MTT, New World serve up a bracing blast of Italian modernists

By David Fleshler

Michael Tilson Thomas led the New World Symphony in a program of 20th-century Italian music Friday night at New World Center.

Italy’s towering role in music history can sometimes make it appear the country’s contribution ended with Puccini.

But a concert Friday by the New World Symphony, called “Italian Innovators,” highlighted Italian music from the second half of the 20th-century, with some compositions that were memorable, others not. Although performances of modern music can be tough box office, this event was completely sold out. Adding glamour to the evening were celebrity guests, including composer David Del Tredici and architect Frank Gehry, who designed the orchestra’s new home in Miami Beach and received a standing ovation for his efforts.

The concert at New World Center opened with a single player, Melanie Lançon, in Luciano Berio’s Sequenza I for solo flute. One of a long series of works he composed for solo instrument, this work tackles the problem of how to write for an instrument that usually requires accompaniment by using extremely rapid figures, trills and other techniques to create the aural feeling of a harmonic texture. Lançon, a New World member, negotiated the work’s formidable technical difficulties in a cool, assured manner.

The most intriguing work on the program was Niccolo Castiglioni’s 1973 work Inverno In-ver, a brittle, wintry work for chamber orchestra. In a brief introduction, Michael Tilson Thomas said the work sounded as if Alban Berg had recomposed Tchaikovsky’s Nutcracker, saying “This is my kind of Christmas music.”

The work, in which traditional melodies are swamped in a sea of weird harmonies and shrieking orchestrations, did have a Nightmare Before Christmas quality. In 11 short movements with titles like “The Flowers of Ice” and “The Frozen Lake,” Castiglioni creates an atmosphere of cold, with the warmth of folk melodies continually trying to push through the icy blasts of wind instruments and percussion. The apparent formlessness of some of the music seemed to impart extra power to artistic director Tilson Thomas, who like a black-clad conjurer called forth the music and then, with a wave of the hand, made it vanish.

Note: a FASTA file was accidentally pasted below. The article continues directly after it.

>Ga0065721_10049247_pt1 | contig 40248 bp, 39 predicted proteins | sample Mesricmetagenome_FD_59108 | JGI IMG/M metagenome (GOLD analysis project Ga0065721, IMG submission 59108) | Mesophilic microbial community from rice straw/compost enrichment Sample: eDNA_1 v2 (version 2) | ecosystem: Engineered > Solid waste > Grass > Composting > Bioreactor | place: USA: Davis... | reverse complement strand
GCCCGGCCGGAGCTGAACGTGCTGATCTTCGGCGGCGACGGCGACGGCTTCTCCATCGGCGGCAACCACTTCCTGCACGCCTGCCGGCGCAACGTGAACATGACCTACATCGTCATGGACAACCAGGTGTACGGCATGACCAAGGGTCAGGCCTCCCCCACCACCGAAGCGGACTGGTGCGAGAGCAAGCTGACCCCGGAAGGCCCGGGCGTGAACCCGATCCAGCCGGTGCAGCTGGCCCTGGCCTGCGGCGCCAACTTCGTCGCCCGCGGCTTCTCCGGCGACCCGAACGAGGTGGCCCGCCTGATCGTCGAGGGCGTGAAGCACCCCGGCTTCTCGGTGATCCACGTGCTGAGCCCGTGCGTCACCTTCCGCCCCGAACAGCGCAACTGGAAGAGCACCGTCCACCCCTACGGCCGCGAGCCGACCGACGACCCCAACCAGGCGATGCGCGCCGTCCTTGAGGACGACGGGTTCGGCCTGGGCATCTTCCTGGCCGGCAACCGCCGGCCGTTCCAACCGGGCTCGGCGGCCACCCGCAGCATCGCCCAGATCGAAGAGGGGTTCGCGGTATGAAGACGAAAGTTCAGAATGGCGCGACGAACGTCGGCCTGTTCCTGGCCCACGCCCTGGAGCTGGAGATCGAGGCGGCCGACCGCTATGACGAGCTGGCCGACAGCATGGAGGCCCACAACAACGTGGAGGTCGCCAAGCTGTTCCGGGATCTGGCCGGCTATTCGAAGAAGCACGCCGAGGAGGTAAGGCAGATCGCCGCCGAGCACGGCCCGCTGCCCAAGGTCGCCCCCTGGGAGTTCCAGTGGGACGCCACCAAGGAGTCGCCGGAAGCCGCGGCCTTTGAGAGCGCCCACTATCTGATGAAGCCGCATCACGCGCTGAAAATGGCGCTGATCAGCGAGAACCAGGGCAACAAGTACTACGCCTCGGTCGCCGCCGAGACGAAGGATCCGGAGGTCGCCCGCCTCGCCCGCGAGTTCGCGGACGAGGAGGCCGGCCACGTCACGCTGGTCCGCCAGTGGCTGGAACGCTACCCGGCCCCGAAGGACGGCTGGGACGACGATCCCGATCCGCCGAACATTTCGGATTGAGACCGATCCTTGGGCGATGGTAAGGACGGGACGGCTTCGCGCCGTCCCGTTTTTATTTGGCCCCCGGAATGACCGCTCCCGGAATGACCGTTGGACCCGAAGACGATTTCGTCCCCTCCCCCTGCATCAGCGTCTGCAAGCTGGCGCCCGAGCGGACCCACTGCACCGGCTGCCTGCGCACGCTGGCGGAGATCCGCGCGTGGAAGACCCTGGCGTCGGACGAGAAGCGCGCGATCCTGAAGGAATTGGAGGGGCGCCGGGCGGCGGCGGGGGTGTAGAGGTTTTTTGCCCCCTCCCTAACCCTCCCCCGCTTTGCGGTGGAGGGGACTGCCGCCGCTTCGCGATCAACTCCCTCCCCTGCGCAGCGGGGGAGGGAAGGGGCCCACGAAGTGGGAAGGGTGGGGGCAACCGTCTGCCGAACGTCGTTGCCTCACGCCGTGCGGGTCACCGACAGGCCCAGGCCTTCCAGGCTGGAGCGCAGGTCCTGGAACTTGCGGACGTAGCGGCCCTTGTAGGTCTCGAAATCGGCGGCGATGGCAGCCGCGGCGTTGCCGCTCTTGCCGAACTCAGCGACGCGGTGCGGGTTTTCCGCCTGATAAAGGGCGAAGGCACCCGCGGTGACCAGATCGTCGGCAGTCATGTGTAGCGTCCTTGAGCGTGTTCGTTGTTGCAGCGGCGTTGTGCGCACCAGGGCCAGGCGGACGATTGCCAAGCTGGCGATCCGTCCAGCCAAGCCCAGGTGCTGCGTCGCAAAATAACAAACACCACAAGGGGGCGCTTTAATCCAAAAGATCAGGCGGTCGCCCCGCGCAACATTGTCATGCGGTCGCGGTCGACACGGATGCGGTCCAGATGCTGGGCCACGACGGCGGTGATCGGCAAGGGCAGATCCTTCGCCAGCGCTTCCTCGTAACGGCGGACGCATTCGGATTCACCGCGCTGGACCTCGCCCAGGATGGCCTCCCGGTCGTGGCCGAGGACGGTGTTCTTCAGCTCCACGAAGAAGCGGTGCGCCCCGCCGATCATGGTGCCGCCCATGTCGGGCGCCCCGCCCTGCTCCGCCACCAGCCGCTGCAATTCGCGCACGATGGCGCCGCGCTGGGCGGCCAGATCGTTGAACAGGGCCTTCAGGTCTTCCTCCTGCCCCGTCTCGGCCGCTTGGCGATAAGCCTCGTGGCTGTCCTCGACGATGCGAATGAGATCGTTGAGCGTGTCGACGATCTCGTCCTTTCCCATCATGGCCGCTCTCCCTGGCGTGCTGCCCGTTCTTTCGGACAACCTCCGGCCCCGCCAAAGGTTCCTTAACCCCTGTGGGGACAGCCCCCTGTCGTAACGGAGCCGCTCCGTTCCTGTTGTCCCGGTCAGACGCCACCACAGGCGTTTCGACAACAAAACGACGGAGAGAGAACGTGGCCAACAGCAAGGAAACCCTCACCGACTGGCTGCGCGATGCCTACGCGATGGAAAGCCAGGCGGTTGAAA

Giancinto Scelsi’s 1968 work Okanagon was performed on one of the auxiliary stages mounted off to the side above the audience. Composed for harp, double bass and tam-tam (a pair of large gongs), the work consisted mainly of slow, dirge-like repetitions of single notes, as the three instruments explored the possibilities for variation within that pattern. Quarter tones are employed along with tapping on the bass and harp to provide variety, sounding like some sort of tribal funeral music. Scelsi’s piece had a certain hypnotic quality through its repetition but not enough musical interest to justify its length.

Having been born and raised in California, the composer David Del Tredici doesn’t precisely fit into the concert’s category of Italian-born innovatora. And his 1966 work Syzygy might surprise those more familiar with the tonal warmth of his later Neo-Romantic compositions.

Consisting of two settings of texts by James Joyce, this work for soprano, horn and small orchestra is cast in an astringent, tonally ambiguous style, one not exactly brimming with hummable melodies. The soprano Kiera Duffy plunged exuberantly into the work, using her voice almost like a percussion instrument in repeated notes, and easily handling its wide tonal leaps. She was ably accompanied on the solo horn by New World member Alexander Kienle.

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Sat Dec 3, 2011
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